Shopfront

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<< Your Care Your Say

Engagement range

Inform/Consult

Difficulty level

Medium

Cost

Medium ($1000 to $10,000)

When you might use

  • To showcase product, plan, policy

  • To communicate an issue

  • To discover community issues

Number of people to organise

A small team of people (three to six) may be required

Audience numbers

Large (over 30)

Timeframe

Medium (six weeks to six months) to long (six to 12 months) 

Issues/resources

Publicity; Venue; Furniture; Catering; Staffing; Moderator/facilitator; Audiovisual recording equipment and amplification; Overhead/data projectors and screen; Printed public information materials;  Props for working in groups (pens, paper, pins, etc); Response sheets Children’s requirements

Innovation level

Low to Medium

 

Description

Shopfronts (or site offices) are attempts to improve participation in programs by bringing a participatory venue into a heavily used public area, such as a main street or shopping centre. They are designed to allow people to drop in at their convenience and therefore display materials are usually provided along with project staff to answer questions. They have a relaxed atmosphere and can act as a semi-permanent meeting place / kitchen table discussion forum so providing refreshments is recommended. Shop fronts run for the duration of a participation program.
While many of the objectives and outcomes of shopfronts are similar to those of an open house, an open house is usually at an existing site or establishment, whereas shopfronts can be set up wherever they will attract the target audience. This may be in the main street, in a shopping centre, or in accommodation that is temporarily rented for the occasion.

 

Objective

To provide a temporary ‘headquarters’ where people can come for information or to see and talk to the people who are knowledgeable about or planning about an issue or project.

 

Desired Outcome

A better informed community, and allow people to feel greater ownership of a process, organisation or community.

 

Uses/strengths

  • To access participants who are not generally interested in formal participation programs.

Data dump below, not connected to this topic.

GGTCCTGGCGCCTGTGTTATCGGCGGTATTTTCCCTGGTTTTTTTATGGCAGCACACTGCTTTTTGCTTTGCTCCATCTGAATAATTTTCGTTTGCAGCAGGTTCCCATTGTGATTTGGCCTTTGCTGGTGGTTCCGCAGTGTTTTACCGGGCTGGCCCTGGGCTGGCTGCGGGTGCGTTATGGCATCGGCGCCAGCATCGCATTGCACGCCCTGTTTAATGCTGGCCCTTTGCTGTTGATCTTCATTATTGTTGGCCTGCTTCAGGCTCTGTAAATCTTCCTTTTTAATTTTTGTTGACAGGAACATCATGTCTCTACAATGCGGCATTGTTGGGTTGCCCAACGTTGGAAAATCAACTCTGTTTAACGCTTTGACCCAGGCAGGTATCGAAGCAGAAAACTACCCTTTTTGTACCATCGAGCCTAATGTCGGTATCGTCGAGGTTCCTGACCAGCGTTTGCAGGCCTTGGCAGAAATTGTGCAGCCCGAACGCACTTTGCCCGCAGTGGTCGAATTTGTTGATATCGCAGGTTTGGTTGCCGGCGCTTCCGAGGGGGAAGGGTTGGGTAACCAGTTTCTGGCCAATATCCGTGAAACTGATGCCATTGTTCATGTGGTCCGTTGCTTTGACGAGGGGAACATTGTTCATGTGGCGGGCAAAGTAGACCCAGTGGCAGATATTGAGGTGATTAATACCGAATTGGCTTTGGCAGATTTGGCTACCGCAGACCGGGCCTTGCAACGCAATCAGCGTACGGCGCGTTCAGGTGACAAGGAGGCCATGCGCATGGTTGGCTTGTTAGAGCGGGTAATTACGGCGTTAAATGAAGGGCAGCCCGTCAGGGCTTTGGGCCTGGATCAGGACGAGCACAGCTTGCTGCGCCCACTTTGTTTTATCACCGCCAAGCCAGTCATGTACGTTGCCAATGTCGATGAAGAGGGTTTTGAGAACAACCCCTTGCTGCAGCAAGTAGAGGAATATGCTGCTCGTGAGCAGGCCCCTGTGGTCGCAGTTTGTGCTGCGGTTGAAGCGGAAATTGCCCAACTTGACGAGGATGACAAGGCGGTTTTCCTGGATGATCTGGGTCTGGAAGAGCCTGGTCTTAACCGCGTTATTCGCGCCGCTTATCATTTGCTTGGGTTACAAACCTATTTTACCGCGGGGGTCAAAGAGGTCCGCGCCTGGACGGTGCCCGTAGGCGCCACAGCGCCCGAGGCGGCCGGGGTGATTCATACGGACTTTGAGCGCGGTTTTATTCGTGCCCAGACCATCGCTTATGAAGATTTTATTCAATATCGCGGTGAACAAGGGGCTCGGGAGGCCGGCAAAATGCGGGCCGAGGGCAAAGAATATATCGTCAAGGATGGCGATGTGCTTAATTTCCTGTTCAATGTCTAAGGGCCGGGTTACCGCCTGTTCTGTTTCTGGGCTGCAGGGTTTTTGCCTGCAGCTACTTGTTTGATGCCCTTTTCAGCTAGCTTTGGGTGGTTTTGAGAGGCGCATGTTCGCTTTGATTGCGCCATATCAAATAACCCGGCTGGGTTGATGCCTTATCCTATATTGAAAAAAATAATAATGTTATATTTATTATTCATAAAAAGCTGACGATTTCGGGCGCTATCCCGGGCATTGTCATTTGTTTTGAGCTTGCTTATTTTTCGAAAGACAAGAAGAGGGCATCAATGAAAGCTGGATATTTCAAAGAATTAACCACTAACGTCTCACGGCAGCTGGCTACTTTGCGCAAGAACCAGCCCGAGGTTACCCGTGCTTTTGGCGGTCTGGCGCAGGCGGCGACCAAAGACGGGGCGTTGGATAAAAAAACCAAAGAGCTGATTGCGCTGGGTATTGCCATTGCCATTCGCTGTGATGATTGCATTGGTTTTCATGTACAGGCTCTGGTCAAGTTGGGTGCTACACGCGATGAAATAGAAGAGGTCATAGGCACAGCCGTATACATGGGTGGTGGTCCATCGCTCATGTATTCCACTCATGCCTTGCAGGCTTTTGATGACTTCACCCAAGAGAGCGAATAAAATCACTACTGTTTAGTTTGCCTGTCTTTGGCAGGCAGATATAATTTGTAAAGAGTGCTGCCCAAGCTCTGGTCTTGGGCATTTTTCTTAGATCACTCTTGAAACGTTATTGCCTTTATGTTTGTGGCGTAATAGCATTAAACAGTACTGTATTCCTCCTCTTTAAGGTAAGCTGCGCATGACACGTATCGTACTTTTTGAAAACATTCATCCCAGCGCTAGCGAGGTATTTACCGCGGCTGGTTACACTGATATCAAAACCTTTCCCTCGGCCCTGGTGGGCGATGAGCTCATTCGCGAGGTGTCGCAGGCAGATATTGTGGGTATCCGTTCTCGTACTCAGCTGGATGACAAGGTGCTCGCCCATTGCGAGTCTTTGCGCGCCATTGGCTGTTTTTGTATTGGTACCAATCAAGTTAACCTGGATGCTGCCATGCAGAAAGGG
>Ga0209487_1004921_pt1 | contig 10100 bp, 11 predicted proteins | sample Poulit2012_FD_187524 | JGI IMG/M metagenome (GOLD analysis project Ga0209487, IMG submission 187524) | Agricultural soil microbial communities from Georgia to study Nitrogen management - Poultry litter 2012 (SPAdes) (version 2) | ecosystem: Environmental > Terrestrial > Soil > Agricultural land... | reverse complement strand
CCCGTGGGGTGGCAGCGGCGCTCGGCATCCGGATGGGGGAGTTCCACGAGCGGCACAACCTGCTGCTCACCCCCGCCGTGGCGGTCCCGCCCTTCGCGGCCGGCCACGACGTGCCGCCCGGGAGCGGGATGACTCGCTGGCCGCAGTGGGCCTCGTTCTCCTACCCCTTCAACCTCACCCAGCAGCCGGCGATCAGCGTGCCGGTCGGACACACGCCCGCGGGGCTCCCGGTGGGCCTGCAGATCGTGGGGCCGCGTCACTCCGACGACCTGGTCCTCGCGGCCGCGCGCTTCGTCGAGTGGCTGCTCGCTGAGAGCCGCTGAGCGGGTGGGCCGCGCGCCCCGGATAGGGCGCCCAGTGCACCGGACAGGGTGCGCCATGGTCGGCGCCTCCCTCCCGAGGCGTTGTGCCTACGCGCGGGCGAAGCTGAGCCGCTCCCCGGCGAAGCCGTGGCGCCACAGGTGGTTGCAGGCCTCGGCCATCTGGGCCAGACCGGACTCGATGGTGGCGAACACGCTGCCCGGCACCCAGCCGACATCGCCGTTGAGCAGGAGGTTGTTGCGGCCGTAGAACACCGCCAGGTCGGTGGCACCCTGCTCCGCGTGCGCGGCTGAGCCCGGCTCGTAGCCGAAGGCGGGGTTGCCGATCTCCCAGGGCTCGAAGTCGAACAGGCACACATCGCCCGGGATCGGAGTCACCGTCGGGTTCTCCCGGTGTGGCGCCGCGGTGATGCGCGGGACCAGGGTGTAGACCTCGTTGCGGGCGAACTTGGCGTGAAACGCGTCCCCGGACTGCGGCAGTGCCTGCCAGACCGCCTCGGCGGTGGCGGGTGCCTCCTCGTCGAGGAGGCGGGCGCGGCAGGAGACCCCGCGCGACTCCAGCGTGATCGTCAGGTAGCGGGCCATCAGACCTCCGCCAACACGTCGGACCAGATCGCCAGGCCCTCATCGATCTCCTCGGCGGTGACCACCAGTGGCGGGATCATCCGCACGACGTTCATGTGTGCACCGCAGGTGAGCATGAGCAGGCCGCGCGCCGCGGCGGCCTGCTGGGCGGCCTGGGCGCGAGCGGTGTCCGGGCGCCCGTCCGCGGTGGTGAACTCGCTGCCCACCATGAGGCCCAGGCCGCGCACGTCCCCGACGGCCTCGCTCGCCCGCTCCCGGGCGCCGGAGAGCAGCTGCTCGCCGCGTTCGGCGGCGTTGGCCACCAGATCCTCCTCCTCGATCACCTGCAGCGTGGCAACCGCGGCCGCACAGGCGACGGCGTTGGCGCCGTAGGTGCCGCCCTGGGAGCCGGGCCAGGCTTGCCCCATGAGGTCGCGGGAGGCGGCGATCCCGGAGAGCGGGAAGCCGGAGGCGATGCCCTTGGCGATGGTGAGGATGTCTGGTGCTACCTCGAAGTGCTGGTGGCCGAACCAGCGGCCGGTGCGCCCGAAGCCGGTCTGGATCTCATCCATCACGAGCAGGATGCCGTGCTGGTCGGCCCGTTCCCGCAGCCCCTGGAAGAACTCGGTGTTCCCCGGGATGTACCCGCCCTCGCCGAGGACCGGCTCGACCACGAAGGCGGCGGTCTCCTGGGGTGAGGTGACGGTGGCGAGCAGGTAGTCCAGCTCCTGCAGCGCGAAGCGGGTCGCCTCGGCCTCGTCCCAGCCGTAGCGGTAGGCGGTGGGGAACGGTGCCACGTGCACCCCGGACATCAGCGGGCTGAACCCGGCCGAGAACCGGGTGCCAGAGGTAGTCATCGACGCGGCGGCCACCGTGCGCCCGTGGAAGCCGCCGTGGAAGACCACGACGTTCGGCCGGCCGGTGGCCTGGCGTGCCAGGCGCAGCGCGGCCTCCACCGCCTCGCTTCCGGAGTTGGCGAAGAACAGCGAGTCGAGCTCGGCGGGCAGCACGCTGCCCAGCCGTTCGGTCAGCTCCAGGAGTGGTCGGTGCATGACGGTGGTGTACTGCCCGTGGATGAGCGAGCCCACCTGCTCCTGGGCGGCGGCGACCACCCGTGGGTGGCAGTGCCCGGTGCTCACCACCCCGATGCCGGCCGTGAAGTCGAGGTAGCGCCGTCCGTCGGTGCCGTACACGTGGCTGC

• To improve public relations.
  • For convenience.
  • To facilitate informal participation.
  • To locate project stakeholders.

Special considerations/weaknesses

  • Community members may not consider this a legitimate avenue to have a say.
  • The shopfronts can be easily targeted by activists.

Step by step guide

  1. Select a centralised venue that has a lot of passer-by traffic. Usually owners of vacant shops are very happy to lease over short periods of time.
  2. Select staff/volunteers with strong public relations skills and knowledge of the project and participatory processes (ie who will encourage people to chat and discuss issues and be aware of offering different feedback options).
  3. Provide display materials, printed public information materials, technical reports, maps, photographs etc. that will be provide all sectors of the community with a means to understand the issues or proposals.
  4. Advertise the variety of opportunities for public participation throughout the participation program.
  5. Provide a variety of opportunities for feedback, including speaking person-to-person, filling in feedback sheets and contacting email/website addresses.
  6. Provide adequate seating and consider visitors comfort (eg drinks, toilets, childcare, and accessibility).
  7. Staff should record visits to document participation process and to note issues, concerns and suggestions and report these to the organisation/organisers.

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